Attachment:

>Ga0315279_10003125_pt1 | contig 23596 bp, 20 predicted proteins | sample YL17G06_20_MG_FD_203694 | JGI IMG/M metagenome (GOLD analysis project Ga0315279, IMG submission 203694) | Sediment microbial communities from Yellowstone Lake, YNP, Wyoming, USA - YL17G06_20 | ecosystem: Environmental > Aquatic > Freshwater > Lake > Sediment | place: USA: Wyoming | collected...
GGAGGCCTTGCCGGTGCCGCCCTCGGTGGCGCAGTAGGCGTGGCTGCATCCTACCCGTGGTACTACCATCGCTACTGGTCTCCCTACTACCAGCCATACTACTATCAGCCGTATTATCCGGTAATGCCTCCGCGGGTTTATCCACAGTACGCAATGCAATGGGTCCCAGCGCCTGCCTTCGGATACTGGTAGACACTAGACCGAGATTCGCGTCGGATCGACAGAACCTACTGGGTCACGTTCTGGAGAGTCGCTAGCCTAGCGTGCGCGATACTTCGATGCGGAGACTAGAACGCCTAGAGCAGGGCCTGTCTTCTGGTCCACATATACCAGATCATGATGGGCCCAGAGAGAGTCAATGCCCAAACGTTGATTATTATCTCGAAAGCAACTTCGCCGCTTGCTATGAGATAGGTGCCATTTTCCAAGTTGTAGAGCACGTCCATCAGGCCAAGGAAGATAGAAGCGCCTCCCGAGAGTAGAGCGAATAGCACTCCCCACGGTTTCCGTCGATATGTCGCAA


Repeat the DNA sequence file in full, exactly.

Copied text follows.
>Ga0315279_10003125_pt1 | contig 23596 bp, 20 predicted proteins | sample YL17G06_20_MG_FD_203694 | JGI IMG/M metagenome (GOLD analysis project Ga0315279, IMG submission 203694) | Sediment microbial communities from Yellowstone Lake, YNP, Wyoming, USA - YL17G06_20 | ecosystem: Environmental > Aquatic > Freshwater > Lake > Sediment | place: USA: Wyoming | collected...
GGAGGCCTTGCCGGTGCCGCCCTCGGTGGCGCAGTAGGCGTGGCTGCATCCTACCCGTGGTACTACCATCGCTACTGGTCTCCCTACTACCAGCCATACTACTATCAGCCGTATTATCCGGTAATGCCTCCGCGGGTTTATCCACAGTACGCAATGCAATGGGTCCCAGCGCCTGCCTTCGGATACTGGTAGACACTAGACCGAGATTCGCGTCGGATCGACAGAACCTACTGGGTCACGTTCTGGAGAGTCGCTAGCCTAGCGTGCGCGATACTTCGATGCGGAGACTAGAACGCCTAGAGCAGGGCCTGTCTTCTGGTCCACATATACCAGATCATGATGGGCCCAGAGAGAGTCAATGCCCAAACGTTGATTATTATCTCGAAAGCAACTTCGCCGCTTGCTATGAGATAGGTGCCATTTTCCAAGTTGTAGAGCACGTCCATCAGGCCAAGGAAGATAGAAGCGCCTCCCGAGAGTAGAGCGAATAGCACTCCCCACGGTTTCCGTCGATATGTCGCAA